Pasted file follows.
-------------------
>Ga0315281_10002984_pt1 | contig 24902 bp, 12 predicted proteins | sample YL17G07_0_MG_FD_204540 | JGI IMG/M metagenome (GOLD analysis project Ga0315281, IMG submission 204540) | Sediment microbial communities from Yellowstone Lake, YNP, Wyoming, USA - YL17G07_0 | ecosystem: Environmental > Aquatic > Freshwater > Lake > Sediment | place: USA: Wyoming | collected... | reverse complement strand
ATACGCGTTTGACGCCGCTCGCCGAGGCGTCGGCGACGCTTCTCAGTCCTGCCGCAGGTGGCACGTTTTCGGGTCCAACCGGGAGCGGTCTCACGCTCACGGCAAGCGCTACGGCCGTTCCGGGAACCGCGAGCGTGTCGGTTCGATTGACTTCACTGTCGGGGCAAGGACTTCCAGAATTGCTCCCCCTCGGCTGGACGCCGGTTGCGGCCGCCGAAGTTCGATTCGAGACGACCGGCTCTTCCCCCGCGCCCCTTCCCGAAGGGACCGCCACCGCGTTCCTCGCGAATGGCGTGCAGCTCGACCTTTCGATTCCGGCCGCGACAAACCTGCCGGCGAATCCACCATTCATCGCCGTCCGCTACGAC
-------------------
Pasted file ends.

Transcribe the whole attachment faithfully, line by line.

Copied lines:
>Ga0315281_10002984_pt1 | contig 24902 bp, 12 predicted proteins | sample YL17G07_0_MG_FD_204540 | JGI IMG/M metagenome (GOLD analysis project Ga0315281, IMG submission 204540) | Sediment microbial communities from Yellowstone Lake, YNP, Wyoming, USA - YL17G07_0 | ecosystem: Environmental > Aquatic > Freshwater > Lake > Sediment | place: USA: Wyoming | collected... | reverse complement strand
ATACGCGTTTGACGCCGCTCGCCGAGGCGTCGGCGACGCTTCTCAGTCCTGCCGCAGGTGGCACGTTTTCGGGTCCAACCGGGAGCGGTCTCACGCTCACGGCAAGCGCTACGGCCGTTCCGGGAACCGCGAGCGTGTCGGTTCGATTGACTTCACTGTCGGGGCAAGGACTTCCAGAATTGCTCCCCCTCGGCTGGACGCCGGTTGCGGCCGCCGAAGTTCGATTCGAGACGACCGGCTCTTCCCCCGCGCCCCTTCCCGAAGGGACCGCCACCGCGTTCCTCGCGAATGGCGTGCAGCTCGACCTTTCGATTCCGGCCGCGACAAACCTGCCGGCGAATCCACCATTCATCGCCGTCCGCTACGAC